Fandom

Ringo Starr Wiki

Ringo Starr

20pages on
this wiki
Add New Page
Comments0 Share
Ringo Starr (2007)

Ringo Starr in 2007


Richard Starkey, MBE (born 7 July 1940), better known by his stage name Ringo Starr, is an English musician, singer-songwriter, and actor who gained worldwide fame as the drummer for The Beatles. When the band formed in 1960, Starr belonged to another Liverpool band, Rory Storm and the Hurricanes. He became The Beatles' drummer in August 1962, taking over from Pete Best. In addition to his contribution as drummer, Starr featured as lead vocals on a number of successful Beatles songs (in particular, "With a Little Help from My Friends", "Yellow Submarine", and The Beatles version of "Act Naturally"), as co-writer with the song "What Goes On" and primary writer with "Don't Pass Me By" and "Octopus's Garden".

As drummer for The Beatles, Starr was musically creative, and his contribution to the band's music has received high praise from notable drummers in more recent times. Starr described himself as "your basic offbeat drummer with funny fills", technically limited by being a left-handed person playing a right-handed kit.[1] Drummer Steve Smith said that Starr's popularity "brought forth a new paradigm" where "we started to see the drummer as an equal participant in the compositional aspect" and that Starr "composed unique, stylistic drum parts for The Beatles songs".[2]

Starr is the most documented and critically acclaimed actor-Beatle, playing a central role in several Beatles films, and appearing in numerous other movies, both during and after his career with The Beatles. After The Beatles' break-up in 1970, Starr achieved solo musical success with several singles and albums, and recorded with each of his fellow ex-Beatles as they too developed their post-Beatle musical careers. He has also been featured in a number of TV documentaries, hosted TV shows, and narrated the first two series of the children's television series Thomas the Tank Engine & Friends. He currently tours with the All-Starr Band, making stops in such cities as New York and Boston.

ContentsEdit

[hide]*1 Early life

[edit]Early lifeEdit

Ringo Starr was born Richard Starkey at 9 Madryn Street, Dingle, Liverpool, England, the son of Elsie (née Gleave) and Richard Starkey, a confectioner.[3][4][5][6] His paternal grandfather was born with the surname "Parkin", and later adopted his stepfather's surname, "Starkey".[7] Starr's parents split up when he was three years old,[8] and his mother subsequently married Harry Graves,[9] who encouraged his interest in music.[8][9][10] Starr's family moved when he was three years old to a smaller home at 10 Admiral Grove. Starr attended an Evangelical Anglican church during his childhood.[11] He was afflicted by illness for much of his early years. When aged six, he had appendicitis, which developed complications, causing him to fall into a coma.[12] At thirteen, he developed chronic pleurisy and was admitted to a sanatorium for two years.[13] After this extended hospital visit he did not return to school.[9][14] The periods of hospitalisation left him behind scholastically, and as a result he was ineligible to attend grammar school or even sit its Eleven plus qualifying examination.[15] Earlier, Starr attended St Silas, a Church of England primary school in High Park Street, close to his home in Admiral Grove;[16] singer Billy Fury attended the school at the same time. Later, Starr attended Dingle Vale Secondary Modern School, leaving in 1955.[17] While there, he showed an aptitude for art and drama as well as practical subjects including mechanics.[15]Starr's health problems had another enduring effect in the form of allergies and sensitivities to food, and when The Beatles travelled to India in 1968, he took his own food with him.[18]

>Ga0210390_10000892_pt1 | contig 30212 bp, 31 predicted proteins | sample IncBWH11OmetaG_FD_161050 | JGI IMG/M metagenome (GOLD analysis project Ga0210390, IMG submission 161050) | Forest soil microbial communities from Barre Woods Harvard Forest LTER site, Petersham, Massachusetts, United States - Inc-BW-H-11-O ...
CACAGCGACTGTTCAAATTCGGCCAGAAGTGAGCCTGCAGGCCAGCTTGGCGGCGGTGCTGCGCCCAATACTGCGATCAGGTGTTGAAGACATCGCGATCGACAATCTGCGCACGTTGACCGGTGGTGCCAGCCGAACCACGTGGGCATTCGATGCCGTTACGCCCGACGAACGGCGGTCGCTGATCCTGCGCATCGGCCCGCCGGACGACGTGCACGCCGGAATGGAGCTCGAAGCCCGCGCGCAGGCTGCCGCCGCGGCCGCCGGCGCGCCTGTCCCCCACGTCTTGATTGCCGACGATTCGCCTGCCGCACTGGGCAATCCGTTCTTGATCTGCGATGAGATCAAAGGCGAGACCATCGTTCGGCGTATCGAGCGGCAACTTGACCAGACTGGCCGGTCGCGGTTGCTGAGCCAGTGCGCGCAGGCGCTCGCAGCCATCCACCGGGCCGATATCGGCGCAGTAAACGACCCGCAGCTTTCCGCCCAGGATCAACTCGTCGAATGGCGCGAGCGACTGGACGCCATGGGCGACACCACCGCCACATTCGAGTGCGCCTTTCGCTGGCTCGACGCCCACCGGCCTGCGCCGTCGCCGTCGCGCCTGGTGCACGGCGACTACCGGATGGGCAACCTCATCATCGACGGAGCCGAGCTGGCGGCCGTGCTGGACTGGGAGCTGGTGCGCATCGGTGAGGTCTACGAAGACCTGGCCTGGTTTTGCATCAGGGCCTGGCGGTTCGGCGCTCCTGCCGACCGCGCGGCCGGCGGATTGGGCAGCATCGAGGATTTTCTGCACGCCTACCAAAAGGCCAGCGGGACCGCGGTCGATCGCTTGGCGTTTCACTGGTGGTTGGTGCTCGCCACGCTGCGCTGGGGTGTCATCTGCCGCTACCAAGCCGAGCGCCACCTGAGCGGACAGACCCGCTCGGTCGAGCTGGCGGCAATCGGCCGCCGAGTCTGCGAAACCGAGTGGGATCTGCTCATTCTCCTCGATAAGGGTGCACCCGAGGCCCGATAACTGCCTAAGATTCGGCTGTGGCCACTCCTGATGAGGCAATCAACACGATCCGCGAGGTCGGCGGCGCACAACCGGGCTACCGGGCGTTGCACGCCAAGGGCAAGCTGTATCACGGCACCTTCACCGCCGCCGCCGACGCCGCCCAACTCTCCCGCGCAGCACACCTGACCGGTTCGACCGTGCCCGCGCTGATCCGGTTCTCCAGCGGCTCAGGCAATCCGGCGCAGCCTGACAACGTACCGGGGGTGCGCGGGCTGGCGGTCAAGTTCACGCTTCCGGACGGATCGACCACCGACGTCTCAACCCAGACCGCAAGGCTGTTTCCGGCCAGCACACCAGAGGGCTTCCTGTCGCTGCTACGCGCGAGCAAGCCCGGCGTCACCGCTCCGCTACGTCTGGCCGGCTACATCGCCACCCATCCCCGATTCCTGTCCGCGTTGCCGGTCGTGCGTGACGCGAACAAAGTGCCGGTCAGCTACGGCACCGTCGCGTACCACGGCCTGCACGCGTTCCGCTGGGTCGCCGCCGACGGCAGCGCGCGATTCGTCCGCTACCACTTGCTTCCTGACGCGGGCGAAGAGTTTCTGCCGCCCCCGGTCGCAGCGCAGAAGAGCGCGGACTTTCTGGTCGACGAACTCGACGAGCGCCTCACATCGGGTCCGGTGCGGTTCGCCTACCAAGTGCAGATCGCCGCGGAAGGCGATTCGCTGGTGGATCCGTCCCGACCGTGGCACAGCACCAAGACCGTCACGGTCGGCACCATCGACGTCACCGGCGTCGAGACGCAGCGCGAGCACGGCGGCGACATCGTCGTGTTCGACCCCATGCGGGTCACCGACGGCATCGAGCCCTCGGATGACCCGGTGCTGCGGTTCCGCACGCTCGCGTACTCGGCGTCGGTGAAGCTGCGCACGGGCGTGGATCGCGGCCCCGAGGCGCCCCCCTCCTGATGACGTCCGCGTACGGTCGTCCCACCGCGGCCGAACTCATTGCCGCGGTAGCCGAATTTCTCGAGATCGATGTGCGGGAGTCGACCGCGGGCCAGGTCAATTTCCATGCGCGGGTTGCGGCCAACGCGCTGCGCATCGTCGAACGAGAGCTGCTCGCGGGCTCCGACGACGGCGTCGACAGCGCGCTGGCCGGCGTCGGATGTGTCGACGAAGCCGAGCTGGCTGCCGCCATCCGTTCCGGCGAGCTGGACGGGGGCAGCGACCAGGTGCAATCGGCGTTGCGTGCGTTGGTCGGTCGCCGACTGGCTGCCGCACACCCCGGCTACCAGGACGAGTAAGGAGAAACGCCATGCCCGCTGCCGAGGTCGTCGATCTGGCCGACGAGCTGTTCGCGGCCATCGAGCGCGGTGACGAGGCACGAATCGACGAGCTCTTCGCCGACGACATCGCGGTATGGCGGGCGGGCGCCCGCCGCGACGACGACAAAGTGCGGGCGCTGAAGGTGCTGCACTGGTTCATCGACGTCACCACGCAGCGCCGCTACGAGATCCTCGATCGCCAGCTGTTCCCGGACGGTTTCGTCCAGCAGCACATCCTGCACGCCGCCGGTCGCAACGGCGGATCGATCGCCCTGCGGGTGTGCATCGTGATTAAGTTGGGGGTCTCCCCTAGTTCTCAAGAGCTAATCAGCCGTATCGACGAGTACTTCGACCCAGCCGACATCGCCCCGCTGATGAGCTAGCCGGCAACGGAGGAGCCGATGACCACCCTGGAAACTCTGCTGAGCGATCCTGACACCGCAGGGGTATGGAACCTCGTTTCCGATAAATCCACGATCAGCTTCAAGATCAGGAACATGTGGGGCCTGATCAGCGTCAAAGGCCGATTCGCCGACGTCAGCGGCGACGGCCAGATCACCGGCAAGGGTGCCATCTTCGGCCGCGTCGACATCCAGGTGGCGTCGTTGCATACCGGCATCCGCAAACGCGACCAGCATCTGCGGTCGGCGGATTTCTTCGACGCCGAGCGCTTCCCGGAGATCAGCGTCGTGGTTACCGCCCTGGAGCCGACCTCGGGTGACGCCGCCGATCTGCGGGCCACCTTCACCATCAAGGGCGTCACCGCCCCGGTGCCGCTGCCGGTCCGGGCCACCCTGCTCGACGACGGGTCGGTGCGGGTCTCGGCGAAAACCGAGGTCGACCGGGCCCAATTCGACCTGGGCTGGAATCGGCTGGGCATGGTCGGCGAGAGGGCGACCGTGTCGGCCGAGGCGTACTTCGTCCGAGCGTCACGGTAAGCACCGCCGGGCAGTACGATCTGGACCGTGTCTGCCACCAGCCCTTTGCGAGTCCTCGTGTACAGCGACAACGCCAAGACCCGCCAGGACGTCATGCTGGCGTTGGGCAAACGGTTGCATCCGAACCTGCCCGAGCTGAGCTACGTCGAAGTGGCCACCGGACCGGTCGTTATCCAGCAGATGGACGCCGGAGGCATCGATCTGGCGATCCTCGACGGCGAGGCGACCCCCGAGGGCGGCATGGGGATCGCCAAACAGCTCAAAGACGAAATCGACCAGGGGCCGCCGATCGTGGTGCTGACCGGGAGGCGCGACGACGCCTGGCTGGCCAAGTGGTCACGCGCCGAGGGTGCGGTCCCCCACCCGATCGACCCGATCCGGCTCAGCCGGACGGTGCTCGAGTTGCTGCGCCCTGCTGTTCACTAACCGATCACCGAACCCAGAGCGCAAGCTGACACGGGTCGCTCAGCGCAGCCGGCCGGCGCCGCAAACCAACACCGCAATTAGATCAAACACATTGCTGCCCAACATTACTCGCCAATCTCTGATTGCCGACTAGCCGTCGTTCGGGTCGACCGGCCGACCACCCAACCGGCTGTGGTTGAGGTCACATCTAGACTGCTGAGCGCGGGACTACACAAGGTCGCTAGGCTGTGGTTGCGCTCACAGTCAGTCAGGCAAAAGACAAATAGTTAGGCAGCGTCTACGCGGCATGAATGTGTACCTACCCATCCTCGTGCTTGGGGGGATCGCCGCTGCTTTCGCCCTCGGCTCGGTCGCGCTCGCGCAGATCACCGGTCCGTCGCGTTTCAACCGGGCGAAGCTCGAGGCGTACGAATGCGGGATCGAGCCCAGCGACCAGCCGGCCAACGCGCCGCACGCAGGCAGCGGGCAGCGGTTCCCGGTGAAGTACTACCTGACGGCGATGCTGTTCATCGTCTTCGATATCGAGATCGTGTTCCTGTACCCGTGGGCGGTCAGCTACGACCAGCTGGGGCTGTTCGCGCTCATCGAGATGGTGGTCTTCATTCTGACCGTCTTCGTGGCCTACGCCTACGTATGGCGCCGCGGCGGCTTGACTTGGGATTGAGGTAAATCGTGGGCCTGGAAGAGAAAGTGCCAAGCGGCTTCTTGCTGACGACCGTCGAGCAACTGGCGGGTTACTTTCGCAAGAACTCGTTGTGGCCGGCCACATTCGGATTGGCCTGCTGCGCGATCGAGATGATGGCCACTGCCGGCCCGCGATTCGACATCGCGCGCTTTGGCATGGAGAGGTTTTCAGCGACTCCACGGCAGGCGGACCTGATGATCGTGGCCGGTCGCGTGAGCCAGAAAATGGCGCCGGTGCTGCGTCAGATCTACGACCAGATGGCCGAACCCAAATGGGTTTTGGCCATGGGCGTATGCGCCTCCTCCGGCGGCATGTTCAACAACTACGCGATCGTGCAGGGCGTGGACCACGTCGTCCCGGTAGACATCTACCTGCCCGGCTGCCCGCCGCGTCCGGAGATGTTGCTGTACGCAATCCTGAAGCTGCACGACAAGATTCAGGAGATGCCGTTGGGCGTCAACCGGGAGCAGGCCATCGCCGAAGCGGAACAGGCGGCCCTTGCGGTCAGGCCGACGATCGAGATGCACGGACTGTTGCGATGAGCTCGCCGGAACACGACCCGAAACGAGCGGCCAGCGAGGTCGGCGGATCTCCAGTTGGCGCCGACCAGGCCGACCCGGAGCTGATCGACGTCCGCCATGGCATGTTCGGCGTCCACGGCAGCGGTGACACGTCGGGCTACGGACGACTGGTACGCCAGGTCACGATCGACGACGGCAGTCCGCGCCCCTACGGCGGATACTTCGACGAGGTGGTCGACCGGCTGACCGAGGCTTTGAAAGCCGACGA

Like John Lennon, Paul McCartney and George Harrison, Starr became caught up in Liverpool's skiffle craze.[19] In 1957, he and his friend Eddie Miles formed the Eddie Clayton Skiffle Group.[20] In 1959, he joined the Raving Texans,[21] now adopting the stage name "Ringo Starr" because of the rings he wore[22] and because it sounded "cowboyish", and his drum solos were billed as "Starr Time".[23] By October 1960, the band was renamed Rory Storm and the Hurricanes, and while they were performing in Hamburg, Starr met The Beatles.[24][25] On 16 October 1960 he drummed in Hamburg with Lennon, McCartney and Harrison, recording with them for the first time to back Hurricanes singer Lu Walters.[26]

After returning to the UK, Starr sat in for Pete Best as The Beatles' drummer on 18 August 1961 and 5 February 1962.[27] The Beatles removed Pete Best as their drummer on 16 August 1962, after Best had played in the early recording sessions at EMI Studios.

Starr's first performance as a full Beatle was on 18 August 1962 at a Horticultural Society dance at Port Sunlight.[27][28] After his appearance at the Cavern Club performance as a full Beatle the following day, Best's fans were upset at his sacking, holding vigils outside Best's house and fighting at the club, shouting 'Pete forever! Ringo never!'[27][29] George Harrison received a black eye from one of the fans.[30]